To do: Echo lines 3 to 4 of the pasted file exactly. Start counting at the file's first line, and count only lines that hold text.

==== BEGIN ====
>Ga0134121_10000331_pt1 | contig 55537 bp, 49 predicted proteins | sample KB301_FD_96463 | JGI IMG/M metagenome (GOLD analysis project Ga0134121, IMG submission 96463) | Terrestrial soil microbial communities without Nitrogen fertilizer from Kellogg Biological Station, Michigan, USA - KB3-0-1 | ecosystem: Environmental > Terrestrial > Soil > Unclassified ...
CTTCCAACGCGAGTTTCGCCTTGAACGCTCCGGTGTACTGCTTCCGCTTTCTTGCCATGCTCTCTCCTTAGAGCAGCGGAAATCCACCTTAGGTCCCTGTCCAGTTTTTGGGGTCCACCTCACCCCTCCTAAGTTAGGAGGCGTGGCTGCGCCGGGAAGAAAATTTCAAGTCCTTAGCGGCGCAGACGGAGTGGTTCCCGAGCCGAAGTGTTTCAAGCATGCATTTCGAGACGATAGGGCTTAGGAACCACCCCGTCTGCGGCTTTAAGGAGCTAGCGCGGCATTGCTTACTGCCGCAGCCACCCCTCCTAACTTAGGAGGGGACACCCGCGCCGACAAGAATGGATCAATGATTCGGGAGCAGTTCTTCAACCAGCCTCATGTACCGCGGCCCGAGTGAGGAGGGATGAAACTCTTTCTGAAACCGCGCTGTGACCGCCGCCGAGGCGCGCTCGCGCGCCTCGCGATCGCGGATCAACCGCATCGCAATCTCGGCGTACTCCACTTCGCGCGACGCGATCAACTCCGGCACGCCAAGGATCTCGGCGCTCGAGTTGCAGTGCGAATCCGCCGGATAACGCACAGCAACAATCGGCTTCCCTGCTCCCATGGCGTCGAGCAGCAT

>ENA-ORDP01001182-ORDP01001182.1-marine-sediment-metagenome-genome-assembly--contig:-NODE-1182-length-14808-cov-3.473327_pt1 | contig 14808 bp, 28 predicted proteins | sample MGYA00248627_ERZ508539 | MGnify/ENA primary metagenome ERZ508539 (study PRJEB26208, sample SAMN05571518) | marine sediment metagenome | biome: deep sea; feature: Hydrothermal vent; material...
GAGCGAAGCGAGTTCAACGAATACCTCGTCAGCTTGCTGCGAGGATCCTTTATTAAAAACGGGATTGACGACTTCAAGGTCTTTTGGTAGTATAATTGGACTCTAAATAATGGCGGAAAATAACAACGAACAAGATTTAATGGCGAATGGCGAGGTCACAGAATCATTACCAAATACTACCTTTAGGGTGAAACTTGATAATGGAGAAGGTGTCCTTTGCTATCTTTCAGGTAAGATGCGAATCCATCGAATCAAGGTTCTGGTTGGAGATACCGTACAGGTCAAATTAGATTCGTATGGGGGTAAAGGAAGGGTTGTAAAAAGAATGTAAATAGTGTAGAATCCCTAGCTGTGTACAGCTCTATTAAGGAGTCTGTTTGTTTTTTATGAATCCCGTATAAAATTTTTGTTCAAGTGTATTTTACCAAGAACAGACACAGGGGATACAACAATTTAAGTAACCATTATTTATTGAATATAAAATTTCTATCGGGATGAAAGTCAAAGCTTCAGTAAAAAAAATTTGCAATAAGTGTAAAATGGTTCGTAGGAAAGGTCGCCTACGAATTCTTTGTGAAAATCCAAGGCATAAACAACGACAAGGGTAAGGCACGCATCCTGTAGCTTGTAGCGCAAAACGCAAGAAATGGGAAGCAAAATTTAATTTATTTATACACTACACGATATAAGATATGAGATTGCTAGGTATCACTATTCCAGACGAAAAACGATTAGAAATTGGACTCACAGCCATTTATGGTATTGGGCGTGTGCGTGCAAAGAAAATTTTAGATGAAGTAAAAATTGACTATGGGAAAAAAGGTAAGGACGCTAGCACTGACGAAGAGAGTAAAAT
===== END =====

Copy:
>ENA-ORDP01001182-ORDP01001182.1-marine-sediment-metagenome-genome-assembly--contig:-NODE-1182-length-14808-cov-3.473327_pt1 | contig 14808 bp, 28 predicted proteins | sample MGYA00248627_ERZ508539 | MGnify/ENA primary metagenome ERZ508539 (study PRJEB26208, sample SAMN05571518) | marine sediment metagenome | biome: deep sea; feature: Hydrothermal vent; material...
GAGCGAAGCGAGTTCAACGAATACCTCGTCAGCTTGCTGCGAGGATCCTTTATTAAAAACGGGATTGACGACTTCAAGGTCTTTTGGTAGTATAATTGGACTCTAAATAATGGCGGAAAATAACAACGAACAAGATTTAATGGCGAATGGCGAGGTCACAGAATCATTACCAAATACTACCTTTAGGGTGAAACTTGATAATGGAGAAGGTGTCCTTTGCTATCTTTCAGGTAAGATGCGAATCCATCGAATCAAGGTTCTGGTTGGAGATACCGTACAGGTCAAATTAGATTCGTATGGGGGTAAAGGAAGGGTTGTAAAAAGAATGTAAATAGTGTAGAATCCCTAGCTGTGTACAGCTCTATTAAGGAGTCTGTTTGTTTTTTATGAATCCCGTATAAAATTTTTGTTCAAGTGTATTTTACCAAGAACAGACACAGGGGATACAACAATTTAAGTAACCATTATTTATTGAATATAAAATTTCTATCGGGATGAAAGTCAAAGCTTCAGTAAAAAAAATTTGCAATAAGTGTAAAATGGTTCGTAGGAAAGGTCGCCTACGAATTCTTTGTGAAAATCCAAGGCATAAACAACGACAAGGGTAAGGCACGCATCCTGTAGCTTGTAGCGCAAAACGCAAGAAATGGGAAGCAAAATTTAATTTATTTATACACTACACGATATAAGATATGAGATTGCTAGGTATCACTATTCCAGACGAAAAACGATTAGAAATTGGACTCACAGCCATTTATGGTATTGGGCGTGTGCGTGCAAAGAAAATTTTAGATGAAGTAAAAATTGACTATGGGAAAAAAGGTAAGGACGCTAGCACTGACGAAGAGAGTAAAAT